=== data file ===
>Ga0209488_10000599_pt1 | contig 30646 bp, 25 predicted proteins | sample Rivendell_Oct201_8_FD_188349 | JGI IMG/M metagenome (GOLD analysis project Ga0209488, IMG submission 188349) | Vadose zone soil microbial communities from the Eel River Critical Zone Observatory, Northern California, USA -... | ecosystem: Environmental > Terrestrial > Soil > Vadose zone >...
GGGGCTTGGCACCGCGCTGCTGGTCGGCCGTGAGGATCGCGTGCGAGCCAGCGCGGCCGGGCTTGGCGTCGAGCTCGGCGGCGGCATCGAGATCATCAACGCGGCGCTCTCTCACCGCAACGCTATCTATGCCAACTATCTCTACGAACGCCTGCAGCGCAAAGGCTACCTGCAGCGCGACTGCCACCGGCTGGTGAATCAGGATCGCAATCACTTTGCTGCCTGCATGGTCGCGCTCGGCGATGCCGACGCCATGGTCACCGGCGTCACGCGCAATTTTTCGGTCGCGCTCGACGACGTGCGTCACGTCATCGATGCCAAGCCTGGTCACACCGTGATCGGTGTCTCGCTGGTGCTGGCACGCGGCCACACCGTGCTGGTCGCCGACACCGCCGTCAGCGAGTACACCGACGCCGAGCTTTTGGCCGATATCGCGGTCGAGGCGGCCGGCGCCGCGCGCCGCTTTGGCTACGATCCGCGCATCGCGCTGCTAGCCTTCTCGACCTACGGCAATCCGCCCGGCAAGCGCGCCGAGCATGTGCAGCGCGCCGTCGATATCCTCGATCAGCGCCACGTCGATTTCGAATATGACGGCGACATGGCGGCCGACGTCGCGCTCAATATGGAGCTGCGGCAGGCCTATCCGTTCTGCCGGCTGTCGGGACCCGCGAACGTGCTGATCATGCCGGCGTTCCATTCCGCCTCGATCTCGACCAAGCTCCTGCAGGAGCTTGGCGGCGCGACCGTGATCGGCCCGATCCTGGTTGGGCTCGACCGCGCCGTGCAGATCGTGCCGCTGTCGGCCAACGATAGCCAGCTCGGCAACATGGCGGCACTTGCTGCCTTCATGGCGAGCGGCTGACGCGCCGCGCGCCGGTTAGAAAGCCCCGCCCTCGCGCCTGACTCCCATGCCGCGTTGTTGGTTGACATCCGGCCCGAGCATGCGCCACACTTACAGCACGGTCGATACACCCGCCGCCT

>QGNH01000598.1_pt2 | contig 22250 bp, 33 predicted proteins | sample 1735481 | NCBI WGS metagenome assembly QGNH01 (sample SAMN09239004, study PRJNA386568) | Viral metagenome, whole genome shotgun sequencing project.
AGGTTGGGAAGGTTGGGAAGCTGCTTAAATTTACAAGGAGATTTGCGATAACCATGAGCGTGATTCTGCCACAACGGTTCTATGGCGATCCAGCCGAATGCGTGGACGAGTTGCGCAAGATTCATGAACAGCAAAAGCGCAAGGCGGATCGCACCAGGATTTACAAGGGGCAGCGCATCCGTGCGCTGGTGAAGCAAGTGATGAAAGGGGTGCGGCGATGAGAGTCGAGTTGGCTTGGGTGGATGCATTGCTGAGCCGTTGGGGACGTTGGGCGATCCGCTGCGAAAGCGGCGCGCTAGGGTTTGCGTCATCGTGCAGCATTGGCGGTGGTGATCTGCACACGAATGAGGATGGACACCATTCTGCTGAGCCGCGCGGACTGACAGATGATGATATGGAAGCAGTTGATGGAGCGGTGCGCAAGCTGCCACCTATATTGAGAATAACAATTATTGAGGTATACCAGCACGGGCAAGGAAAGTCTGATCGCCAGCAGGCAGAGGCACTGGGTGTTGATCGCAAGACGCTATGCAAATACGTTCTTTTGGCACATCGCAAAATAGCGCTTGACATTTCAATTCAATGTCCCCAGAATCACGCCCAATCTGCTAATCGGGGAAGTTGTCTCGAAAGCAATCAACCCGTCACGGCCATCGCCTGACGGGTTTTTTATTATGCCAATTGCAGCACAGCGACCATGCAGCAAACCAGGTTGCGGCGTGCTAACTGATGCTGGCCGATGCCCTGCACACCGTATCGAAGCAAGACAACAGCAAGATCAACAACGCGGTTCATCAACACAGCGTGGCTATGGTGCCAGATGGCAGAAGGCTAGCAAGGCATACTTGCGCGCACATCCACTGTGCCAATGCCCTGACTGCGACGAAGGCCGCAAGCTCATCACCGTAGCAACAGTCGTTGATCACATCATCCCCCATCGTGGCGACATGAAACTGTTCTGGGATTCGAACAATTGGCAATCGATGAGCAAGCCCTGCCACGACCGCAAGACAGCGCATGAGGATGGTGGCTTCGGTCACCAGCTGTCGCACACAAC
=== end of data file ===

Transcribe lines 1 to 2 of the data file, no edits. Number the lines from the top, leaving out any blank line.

>Ga0209488_10000599_pt1 | contig 30646 bp, 25 predicted proteins | sample Rivendell_Oct201_8_FD_188349 | JGI IMG/M metagenome (GOLD analysis project Ga0209488, IMG submission 188349) | Vadose zone soil microbial communities from the Eel River Critical Zone Observatory, Northern California, USA -... | ecosystem: Environmental > Terrestrial > Soil > Vadose zone >...
GGGGCTTGGCACCGCGCTGCTGGTCGGCCGTGAGGATCGCGTGCGAGCCAGCGCGGCCGGGCTTGGCGTCGAGCTCGGCGGCGGCATCGAGATCATCAACGCGGCGCTCTCTCACCGCAACGCTATCTATGCCAACTATCTCTACGAACGCCTGCAGCGCAAAGGCTACCTGCAGCGCGACTGCCACCGGCTGGTGAATCAGGATCGCAATCACTTTGCTGCCTGCATGGTCGCGCTCGGCGATGCCGACGCCATGGTCACCGGCGTCACGCGCAATTTTTCGGTCGCGCTCGACGACGTGCGTCACGTCATCGATGCCAAGCCTGGTCACACCGTGATCGGTGTCTCGCTGGTGCTGGCACGCGGCCACACCGTGCTGGTCGCCGACACCGCCGTCAGCGAGTACACCGACGCCGAGCTTTTGGCCGATATCGCGGTCGAGGCGGCCGGCGCCGCGCGCCGCTTTGGCTACGATCCGCGCATCGCGCTGCTAGCCTTCTCGACCTACGGCAATCCGCCCGGCAAGCGCGCCGAGCATGTGCAGCGCGCCGTCGATATCCTCGATCAGCGCCACGTCGATTTCGAATATGACGGCGACATGGCGGCCGACGTCGCGCTCAATATGGAGCTGCGGCAGGCCTATCCGTTCTGCCGGCTGTCGGGACCCGCGAACGTGCTGATCATGCCGGCGTTCCATTCCGCCTCGATCTCGACCAAGCTCCTGCAGGAGCTTGGCGGCGCGACCGTGATCGGCCCGATCCTGGTTGGGCTCGACCGCGCCGTGCAGATCGTGCCGCTGTCGGCCAACGATAGCCAGCTCGGCAACATGGCGGCACTTGCTGCCTTCATGGCGAGCGGCTGACGCGCCGCGCGCCGGTTAGAAAGCCCCGCCCTCGCGCCTGACTCCCATGCCGCGTTGTTGGTTGACATCCGGCCCGAGCATGCGCCACACTTACAGCACGGTCGATACACCCGCCGCCT